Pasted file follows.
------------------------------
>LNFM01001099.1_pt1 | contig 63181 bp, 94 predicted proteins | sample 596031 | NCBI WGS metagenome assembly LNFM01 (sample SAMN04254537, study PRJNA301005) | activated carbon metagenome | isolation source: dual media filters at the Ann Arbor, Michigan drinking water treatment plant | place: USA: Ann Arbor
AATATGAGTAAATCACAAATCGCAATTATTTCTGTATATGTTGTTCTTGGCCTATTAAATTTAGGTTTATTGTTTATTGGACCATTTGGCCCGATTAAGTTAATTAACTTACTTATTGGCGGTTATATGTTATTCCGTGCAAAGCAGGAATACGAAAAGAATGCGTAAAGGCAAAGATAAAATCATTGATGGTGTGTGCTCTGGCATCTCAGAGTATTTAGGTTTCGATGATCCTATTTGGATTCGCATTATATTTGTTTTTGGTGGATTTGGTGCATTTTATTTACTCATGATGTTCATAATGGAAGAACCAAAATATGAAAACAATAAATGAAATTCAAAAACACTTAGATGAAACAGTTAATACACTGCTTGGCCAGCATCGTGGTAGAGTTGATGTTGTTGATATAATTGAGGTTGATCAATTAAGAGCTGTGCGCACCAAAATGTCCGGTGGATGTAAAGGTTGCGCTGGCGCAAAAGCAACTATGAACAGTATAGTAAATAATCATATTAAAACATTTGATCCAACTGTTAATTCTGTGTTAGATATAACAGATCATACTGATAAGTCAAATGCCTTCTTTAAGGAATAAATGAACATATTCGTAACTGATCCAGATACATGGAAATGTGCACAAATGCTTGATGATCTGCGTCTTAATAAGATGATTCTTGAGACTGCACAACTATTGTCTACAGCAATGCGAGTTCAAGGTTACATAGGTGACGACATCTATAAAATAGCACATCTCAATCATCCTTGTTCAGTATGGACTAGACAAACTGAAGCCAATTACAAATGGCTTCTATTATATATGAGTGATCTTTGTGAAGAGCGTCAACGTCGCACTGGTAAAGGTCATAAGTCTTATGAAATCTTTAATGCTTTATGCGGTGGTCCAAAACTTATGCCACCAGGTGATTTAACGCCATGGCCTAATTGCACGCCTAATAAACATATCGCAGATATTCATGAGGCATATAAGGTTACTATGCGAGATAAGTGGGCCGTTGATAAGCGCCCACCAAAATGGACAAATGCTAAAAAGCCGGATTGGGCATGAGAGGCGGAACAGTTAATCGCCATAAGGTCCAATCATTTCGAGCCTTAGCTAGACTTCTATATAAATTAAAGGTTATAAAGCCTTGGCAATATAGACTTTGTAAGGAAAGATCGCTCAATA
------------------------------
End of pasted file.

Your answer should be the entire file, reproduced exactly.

>LNFM01001099.1_pt1 | contig 63181 bp, 94 predicted proteins | sample 596031 | NCBI WGS metagenome assembly LNFM01 (sample SAMN04254537, study PRJNA301005) | activated carbon metagenome | isolation source: dual media filters at the Ann Arbor, Michigan drinking water treatment plant | place: USA: Ann Arbor
AATATGAGTAAATCACAAATCGCAATTATTTCTGTATATGTTGTTCTTGGCCTATTAAATTTAGGTTTATTGTTTATTGGACCATTTGGCCCGATTAAGTTAATTAACTTACTTATTGGCGGTTATATGTTATTCCGTGCAAAGCAGGAATACGAAAAGAATGCGTAAAGGCAAAGATAAAATCATTGATGGTGTGTGCTCTGGCATCTCAGAGTATTTAGGTTTCGATGATCCTATTTGGATTCGCATTATATTTGTTTTTGGTGGATTTGGTGCATTTTATTTACTCATGATGTTCATAATGGAAGAACCAAAATATGAAAACAATAAATGAAATTCAAAAACACTTAGATGAAACAGTTAATACACTGCTTGGCCAGCATCGTGGTAGAGTTGATGTTGTTGATATAATTGAGGTTGATCAATTAAGAGCTGTGCGCACCAAAATGTCCGGTGGATGTAAAGGTTGCGCTGGCGCAAAAGCAACTATGAACAGTATAGTAAATAATCATATTAAAACATTTGATCCAACTGTTAATTCTGTGTTAGATATAACAGATCATACTGATAAGTCAAATGCCTTCTTTAAGGAATAAATGAACATATTCGTAACTGATCCAGATACATGGAAATGTGCACAAATGCTTGATGATCTGCGTCTTAATAAGATGATTCTTGAGACTGCACAACTATTGTCTACAGCAATGCGAGTTCAAGGTTACATAGGTGACGACATCTATAAAATAGCACATCTCAATCATCCTTGTTCAGTATGGACTAGACAAACTGAAGCCAATTACAAATGGCTTCTATTATATATGAGTGATCTTTGTGAAGAGCGTCAACGTCGCACTGGTAAAGGTCATAAGTCTTATGAAATCTTTAATGCTTTATGCGGTGGTCCAAAACTTATGCCACCAGGTGATTTAACGCCATGGCCTAATTGCACGCCTAATAAACATATCGCAGATATTCATGAGGCATATAAGGTTACTATGCGAGATAAGTGGGCCGTTGATAAGCGCCCACCAAAATGGACAAATGCTAAAAAGCCGGATTGGGCATGAGAGGCGGAACAGTTAATCGCCATAAGGTCCAATCATTTCGAGCCTTAGCTAGACTTCTATATAAATTAAAGGTTATAAAGCCTTGGCAATATAGACTTTGTAAGGAAAGATCGCTCAATA